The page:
Well right now I’m in my senior year of college, as a 26-year old undergrad. For 3 and 1/2 years I couldn’t afford tuition and a new computer, but this year the stars aligned and I’m finishing my degree. So during those 3 and 1/2 years all I was doing was animation, and making money doing it. I really got a feel for the industry, the urgency of a job, and the satisfaction of getting the job done in a professional and timely manner.
So upon returning to school, I’m talking with all these 22/23 year old kids who claim to be “Maya experts” because Professor (insert name here) told them so. But as soon as they start demonstrating their expertise, it amounts to them creating a poly sphere, using the stock sphere UV function and applying a crudely drawing Maya Paint basketball texture, replete with seams, and calling it a job well done. And for some reason the teacher loves it, high-fives all around, and I’m left scratching my head.
Back in 2006 I was attending the same university under a different professor who was guilty of rewarding sometimes crappy work. There was this one student in our class who couldn’t model. Whenever he tried, there would be plenty of double faces, double CVs, weird normals, unmerged edges, and n-gons out the whazoo, but he would turn it in anyway. But there was this sense of “Let’s not get mad. Let’s just pat him on the back, say it was a job well done, tell him we have to clean his model up, and then just start from scratch” from the professor! We were essentially doing this guy’s work for him, and he had no idea.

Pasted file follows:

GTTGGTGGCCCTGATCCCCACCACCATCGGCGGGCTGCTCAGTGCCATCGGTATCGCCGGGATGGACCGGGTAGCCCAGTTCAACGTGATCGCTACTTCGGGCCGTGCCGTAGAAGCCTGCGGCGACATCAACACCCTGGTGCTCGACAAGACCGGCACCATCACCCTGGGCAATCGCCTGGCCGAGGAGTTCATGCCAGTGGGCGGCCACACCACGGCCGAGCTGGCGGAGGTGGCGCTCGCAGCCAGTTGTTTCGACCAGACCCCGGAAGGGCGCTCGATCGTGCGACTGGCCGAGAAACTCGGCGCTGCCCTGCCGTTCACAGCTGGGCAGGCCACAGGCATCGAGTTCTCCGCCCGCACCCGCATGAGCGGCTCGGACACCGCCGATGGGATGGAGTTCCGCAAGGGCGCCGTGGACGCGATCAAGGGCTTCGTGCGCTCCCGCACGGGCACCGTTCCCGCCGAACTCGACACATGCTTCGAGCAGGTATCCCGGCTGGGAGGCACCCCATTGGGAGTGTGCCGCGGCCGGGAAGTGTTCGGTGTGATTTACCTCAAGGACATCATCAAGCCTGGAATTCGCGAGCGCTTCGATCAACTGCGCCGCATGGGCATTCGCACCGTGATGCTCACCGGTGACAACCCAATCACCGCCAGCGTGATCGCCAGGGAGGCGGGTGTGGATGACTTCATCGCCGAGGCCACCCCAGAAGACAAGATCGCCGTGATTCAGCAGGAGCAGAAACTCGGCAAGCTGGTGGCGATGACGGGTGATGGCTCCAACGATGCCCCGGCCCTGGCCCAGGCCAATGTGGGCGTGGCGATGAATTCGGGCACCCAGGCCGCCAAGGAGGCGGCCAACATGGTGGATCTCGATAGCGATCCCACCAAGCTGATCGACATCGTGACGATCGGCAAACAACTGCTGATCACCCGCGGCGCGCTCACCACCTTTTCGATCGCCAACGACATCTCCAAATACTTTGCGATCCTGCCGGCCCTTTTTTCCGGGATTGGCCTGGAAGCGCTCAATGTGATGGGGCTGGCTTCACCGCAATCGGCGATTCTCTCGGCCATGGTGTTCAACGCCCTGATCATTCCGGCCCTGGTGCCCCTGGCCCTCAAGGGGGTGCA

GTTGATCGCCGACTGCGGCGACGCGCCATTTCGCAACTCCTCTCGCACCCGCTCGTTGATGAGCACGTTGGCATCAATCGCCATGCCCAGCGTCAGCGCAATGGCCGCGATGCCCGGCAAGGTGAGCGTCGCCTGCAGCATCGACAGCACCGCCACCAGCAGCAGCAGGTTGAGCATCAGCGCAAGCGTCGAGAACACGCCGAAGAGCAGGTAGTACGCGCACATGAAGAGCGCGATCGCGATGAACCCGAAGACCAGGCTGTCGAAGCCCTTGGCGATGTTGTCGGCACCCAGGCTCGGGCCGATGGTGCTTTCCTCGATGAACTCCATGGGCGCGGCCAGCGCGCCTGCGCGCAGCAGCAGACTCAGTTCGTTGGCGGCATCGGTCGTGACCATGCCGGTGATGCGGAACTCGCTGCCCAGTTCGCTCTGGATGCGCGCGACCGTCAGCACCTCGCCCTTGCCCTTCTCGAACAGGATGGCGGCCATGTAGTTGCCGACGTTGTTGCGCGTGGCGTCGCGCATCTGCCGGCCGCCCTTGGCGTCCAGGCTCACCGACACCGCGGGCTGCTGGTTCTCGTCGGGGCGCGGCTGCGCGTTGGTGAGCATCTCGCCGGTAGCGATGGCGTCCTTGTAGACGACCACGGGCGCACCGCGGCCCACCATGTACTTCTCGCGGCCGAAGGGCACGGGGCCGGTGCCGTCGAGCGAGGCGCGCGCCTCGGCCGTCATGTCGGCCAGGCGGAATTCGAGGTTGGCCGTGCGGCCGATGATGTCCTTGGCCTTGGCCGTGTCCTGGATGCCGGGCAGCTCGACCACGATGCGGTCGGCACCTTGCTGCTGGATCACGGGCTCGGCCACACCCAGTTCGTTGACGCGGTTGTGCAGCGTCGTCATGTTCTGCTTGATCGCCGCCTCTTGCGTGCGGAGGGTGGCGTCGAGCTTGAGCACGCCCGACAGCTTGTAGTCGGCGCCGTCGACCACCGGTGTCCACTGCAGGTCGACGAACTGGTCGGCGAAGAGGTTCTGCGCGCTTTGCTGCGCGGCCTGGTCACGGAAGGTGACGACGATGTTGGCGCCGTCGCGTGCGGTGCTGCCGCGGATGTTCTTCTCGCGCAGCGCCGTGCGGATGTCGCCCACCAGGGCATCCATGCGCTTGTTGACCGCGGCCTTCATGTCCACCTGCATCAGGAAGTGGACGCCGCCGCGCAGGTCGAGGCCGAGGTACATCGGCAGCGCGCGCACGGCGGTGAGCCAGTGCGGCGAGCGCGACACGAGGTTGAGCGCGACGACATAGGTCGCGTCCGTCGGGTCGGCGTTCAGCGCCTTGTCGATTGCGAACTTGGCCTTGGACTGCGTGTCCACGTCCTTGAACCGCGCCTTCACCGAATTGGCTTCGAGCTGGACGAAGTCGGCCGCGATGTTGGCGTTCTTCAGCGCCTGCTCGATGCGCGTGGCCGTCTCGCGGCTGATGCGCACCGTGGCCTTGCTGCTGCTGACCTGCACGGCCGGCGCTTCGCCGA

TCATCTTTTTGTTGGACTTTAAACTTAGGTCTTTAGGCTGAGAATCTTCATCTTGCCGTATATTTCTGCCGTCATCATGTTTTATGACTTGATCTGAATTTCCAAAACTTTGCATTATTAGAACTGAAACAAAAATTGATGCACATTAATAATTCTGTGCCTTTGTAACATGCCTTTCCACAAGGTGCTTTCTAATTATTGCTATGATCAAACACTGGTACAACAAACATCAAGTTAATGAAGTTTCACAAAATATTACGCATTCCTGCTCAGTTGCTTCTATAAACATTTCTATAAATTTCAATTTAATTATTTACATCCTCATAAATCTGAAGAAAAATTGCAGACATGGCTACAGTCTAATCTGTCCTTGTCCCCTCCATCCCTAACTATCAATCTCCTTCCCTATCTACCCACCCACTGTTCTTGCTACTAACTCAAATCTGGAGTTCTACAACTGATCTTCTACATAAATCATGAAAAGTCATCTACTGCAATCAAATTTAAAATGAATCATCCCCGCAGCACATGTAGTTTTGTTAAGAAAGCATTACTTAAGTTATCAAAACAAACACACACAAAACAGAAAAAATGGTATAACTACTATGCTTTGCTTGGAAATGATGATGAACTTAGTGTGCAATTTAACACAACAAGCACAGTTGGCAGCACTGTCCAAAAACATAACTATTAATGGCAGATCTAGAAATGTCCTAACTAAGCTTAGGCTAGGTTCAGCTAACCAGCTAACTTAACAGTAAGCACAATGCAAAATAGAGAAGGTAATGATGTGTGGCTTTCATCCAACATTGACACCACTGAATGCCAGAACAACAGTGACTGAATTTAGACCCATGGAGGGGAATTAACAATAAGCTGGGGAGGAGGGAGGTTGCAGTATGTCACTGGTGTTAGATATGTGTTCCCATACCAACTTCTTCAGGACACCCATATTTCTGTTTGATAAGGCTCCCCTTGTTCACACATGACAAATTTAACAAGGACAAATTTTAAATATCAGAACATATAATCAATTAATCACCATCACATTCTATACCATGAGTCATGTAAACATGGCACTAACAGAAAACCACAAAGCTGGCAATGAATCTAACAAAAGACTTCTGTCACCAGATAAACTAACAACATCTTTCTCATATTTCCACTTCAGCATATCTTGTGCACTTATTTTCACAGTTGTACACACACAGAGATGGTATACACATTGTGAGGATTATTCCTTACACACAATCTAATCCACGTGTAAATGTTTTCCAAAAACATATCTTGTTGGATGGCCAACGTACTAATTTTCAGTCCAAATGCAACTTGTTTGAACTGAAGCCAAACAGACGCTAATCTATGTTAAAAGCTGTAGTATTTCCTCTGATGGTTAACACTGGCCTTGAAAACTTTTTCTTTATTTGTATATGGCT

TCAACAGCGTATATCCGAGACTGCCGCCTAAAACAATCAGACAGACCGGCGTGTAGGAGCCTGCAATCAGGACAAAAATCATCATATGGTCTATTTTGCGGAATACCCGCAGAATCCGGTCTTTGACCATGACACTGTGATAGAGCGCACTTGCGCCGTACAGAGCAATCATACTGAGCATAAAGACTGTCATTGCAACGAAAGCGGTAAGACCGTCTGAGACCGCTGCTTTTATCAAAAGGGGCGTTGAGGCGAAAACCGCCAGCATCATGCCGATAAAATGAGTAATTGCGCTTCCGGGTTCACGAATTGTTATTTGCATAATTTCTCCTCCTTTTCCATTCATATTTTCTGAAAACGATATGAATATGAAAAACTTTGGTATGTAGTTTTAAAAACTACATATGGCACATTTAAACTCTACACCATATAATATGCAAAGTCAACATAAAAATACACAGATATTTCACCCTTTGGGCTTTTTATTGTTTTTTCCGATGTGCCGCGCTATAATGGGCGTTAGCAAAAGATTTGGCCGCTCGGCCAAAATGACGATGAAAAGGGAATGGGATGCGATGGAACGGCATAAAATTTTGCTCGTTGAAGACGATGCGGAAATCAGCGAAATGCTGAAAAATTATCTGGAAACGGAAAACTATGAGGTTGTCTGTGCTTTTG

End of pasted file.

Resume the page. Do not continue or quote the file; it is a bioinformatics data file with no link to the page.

Fast forward to today. This week I ran into this kid in the computer lab up at the University. He graduated with his BA in Film/Animation in 2007. He immediately gathered up his stuff, threw together a demo reel and flew out to San Francisco, convinced that Pixar was waiting, and the poor guy got so many welcome mat rejections. The studios took one look at his stuff and came short of laughing him out of the interview. But here’s the weird thing… he’s somehow convinced that the sudden “No” responses were less attributed to his portfolio and more to the crappy economy. So he came back to his hometown and started hunting for low level graphic design jobs with a “Screw Pixar” mentality, and got the same response. The guy spent a lot of his savings on the job hunt, still unemployed, and ultimately decided hit up the old teacher for a job or referral. Finally, after years of receiving praise and high-fives from the professor, the professor came clean. He told him that he wasn’t any good, and he should consider another field… something he should have told the kid before he graduated.
So now I ask, why do some of these animation teachers reward mediocrity? Is it because there aren’t enough butts in the seats? Do they get paid more to be nice, than they do to be professional?
Obviously this isn’t reflective of every school with an animation program, but I imagine there are lots of bo-diddly techs out there lauding praise on students who, in a word, suck.